Children with known chronic ear infections are usually more closely followed  by their pediatricians for a possible delay in speech and language development skills. This is not always the case.  It is also important for parents to educate themselves in the developmental milestones their children should reach so that if there is ever a concern, they can notify the pediatrician early. The time that it may be realized that a child has non-infected chronic fluid build-up may not be until a scheduled well-baby doctor visit or at a time when the child has been brought to the doctor for an unrelated issue.  Delays in sound production and language skills should be a clue that something with the child's ears may be a concern.
     It is recommended that any child with recurring ear infections or delay in speech and language skills receive a complete hearing assessment.  It is at this time that the reason for the delay may be discovered and addressed. A very common reason for speech delay is chronic ear infections.  Once this issue is cleared up, a child will generally begin to catch up skills.  Speech therapy may be recommended to help the parents and children gain missing skills more quickly. Even if a child has not had known ear infections or fluid, they should get a hearing assessment as soon as it is determined that there is any speech delay.  There are other reasons for hearing loss in children and for speech delays.  It is always important to have hearing tested so the correct treatment can occur.
     I have been asked many times if it is possible to prevent ear infections in babies and toddlers.  Although some children will get them regardless of the steps you take to prevent them (the same way they get the common cold), there are things you should know and do.  A baby's eustachian tube (the tube from the ear to the throat) is smaller and positioned horizontally. Until a persons eustachian tube grows and changes angle to a more downward position, they will be more suseptible to infection and fluid build-up. 
      A baby should never be lying flat to drink a bottle.  If they are held at an angle of  at least 45 degrees, you lessen the chance of any liquid backing up and sitting in the eustachian tube, possibly causing infections. My professional opinion on this tip is also that babies should never be left propped up someplace to drink a bottle. Feeding a baby is one of the best times to bond with them emotionally and provides a perfect time to talk and interact with him.  You can sing to him, look at him, encourage feedback and just bond.  Speech and language skills can be learned in this time by making funny noises, showing various nice emotions in your face, saying strings of consonants-vowel combinations (ba-ba-ba or ma-ma-ma).  The baby has your undivided attention and eye contact during this time. Breastfeeding is also a way to prevent ear infections for two reasons.  Babies generally are not lying flat to breastfeed and they are gaining the benefits to their immune systems that breastfeeding provides. I also like the benefit of having to be with your baby while feeding, increasing the speech time!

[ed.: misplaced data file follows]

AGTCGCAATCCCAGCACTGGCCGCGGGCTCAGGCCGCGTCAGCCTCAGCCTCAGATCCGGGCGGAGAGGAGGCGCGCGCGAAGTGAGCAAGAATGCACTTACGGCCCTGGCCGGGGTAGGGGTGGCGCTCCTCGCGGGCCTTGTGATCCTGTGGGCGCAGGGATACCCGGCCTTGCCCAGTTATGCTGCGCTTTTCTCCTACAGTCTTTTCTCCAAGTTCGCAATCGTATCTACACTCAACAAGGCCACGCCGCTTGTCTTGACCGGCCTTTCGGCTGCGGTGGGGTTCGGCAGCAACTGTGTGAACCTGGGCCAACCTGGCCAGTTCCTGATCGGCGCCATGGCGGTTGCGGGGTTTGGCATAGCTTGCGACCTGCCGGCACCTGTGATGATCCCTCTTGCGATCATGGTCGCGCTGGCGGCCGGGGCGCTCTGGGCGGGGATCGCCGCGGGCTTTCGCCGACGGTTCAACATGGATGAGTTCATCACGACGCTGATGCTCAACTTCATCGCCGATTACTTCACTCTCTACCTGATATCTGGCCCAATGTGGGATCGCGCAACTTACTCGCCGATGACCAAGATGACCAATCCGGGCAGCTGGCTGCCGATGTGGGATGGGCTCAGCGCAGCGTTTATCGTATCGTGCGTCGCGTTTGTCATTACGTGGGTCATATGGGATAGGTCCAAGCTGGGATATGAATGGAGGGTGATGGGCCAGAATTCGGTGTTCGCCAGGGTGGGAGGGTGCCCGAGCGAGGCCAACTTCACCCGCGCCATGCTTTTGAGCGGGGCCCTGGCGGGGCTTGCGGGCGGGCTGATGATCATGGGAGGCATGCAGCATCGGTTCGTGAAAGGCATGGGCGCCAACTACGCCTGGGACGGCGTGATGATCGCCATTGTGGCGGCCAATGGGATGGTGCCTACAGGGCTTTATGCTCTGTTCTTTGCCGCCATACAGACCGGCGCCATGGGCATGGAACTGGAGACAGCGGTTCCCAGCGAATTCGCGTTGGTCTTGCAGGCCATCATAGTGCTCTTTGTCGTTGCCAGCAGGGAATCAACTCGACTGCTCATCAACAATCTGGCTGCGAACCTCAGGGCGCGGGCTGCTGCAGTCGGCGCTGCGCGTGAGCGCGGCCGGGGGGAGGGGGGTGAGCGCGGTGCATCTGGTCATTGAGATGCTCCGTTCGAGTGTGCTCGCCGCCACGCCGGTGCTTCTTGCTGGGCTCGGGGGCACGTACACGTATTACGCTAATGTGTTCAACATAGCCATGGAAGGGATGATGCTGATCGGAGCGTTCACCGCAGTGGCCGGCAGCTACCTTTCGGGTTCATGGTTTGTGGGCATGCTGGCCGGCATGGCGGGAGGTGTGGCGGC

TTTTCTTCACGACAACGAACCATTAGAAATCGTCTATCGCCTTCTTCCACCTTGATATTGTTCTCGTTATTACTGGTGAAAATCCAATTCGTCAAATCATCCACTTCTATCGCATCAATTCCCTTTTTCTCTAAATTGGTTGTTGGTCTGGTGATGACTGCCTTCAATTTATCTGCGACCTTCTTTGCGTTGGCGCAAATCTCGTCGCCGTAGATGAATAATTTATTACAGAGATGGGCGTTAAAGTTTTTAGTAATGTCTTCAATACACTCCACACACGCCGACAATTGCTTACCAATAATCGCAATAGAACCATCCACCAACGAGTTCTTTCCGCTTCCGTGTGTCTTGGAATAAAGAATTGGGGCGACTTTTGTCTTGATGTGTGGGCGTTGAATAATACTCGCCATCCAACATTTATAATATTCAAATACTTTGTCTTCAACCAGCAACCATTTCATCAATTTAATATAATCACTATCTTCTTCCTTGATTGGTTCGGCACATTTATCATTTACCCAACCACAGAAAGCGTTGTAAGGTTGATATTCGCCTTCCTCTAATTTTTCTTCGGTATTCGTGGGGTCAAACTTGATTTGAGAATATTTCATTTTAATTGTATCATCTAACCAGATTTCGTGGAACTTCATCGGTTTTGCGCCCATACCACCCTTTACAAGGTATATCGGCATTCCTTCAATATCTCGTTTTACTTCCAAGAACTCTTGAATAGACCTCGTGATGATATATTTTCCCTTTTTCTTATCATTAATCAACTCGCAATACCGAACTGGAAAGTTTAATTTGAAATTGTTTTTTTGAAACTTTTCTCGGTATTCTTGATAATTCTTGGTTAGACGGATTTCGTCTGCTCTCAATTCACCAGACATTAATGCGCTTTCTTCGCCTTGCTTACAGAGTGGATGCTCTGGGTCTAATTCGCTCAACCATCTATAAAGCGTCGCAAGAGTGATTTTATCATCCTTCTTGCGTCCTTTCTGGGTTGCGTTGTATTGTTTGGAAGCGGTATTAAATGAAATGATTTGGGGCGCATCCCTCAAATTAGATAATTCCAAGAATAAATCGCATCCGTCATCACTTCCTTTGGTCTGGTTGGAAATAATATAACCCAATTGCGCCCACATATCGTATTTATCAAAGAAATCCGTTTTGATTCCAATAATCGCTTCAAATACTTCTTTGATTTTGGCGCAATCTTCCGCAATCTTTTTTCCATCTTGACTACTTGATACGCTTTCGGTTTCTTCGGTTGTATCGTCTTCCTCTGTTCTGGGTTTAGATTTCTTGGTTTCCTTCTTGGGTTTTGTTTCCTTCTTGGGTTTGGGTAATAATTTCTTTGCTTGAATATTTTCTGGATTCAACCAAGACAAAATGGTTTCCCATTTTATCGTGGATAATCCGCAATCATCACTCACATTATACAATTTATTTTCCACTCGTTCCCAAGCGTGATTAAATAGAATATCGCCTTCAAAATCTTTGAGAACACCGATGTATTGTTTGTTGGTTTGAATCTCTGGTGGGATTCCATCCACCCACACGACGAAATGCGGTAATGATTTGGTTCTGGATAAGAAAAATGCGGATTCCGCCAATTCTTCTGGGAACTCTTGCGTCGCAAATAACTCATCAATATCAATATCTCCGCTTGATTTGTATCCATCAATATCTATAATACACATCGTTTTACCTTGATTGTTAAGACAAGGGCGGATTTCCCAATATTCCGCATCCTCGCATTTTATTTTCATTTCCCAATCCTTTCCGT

There are several other tips for trying to prevent ear infections. Children should not be exposed to cigarrette smoke. Children who have weakened immune systems or have allergies are more susceptible, so trying to avoid having them get colds will also help. Children in large day care settings may be exposed to more colds and other germs that may increase infection risk. If a child does have a cold with nasal congestion, try to keep his nose clear of fluid to decrease back-up into eustachian tube. Provide your child with a well balanced and healthy diet rich in fruits and vegetables that boost the immune system. 
feel free to ask questions here or to my direct email at beajvw@hotmail.com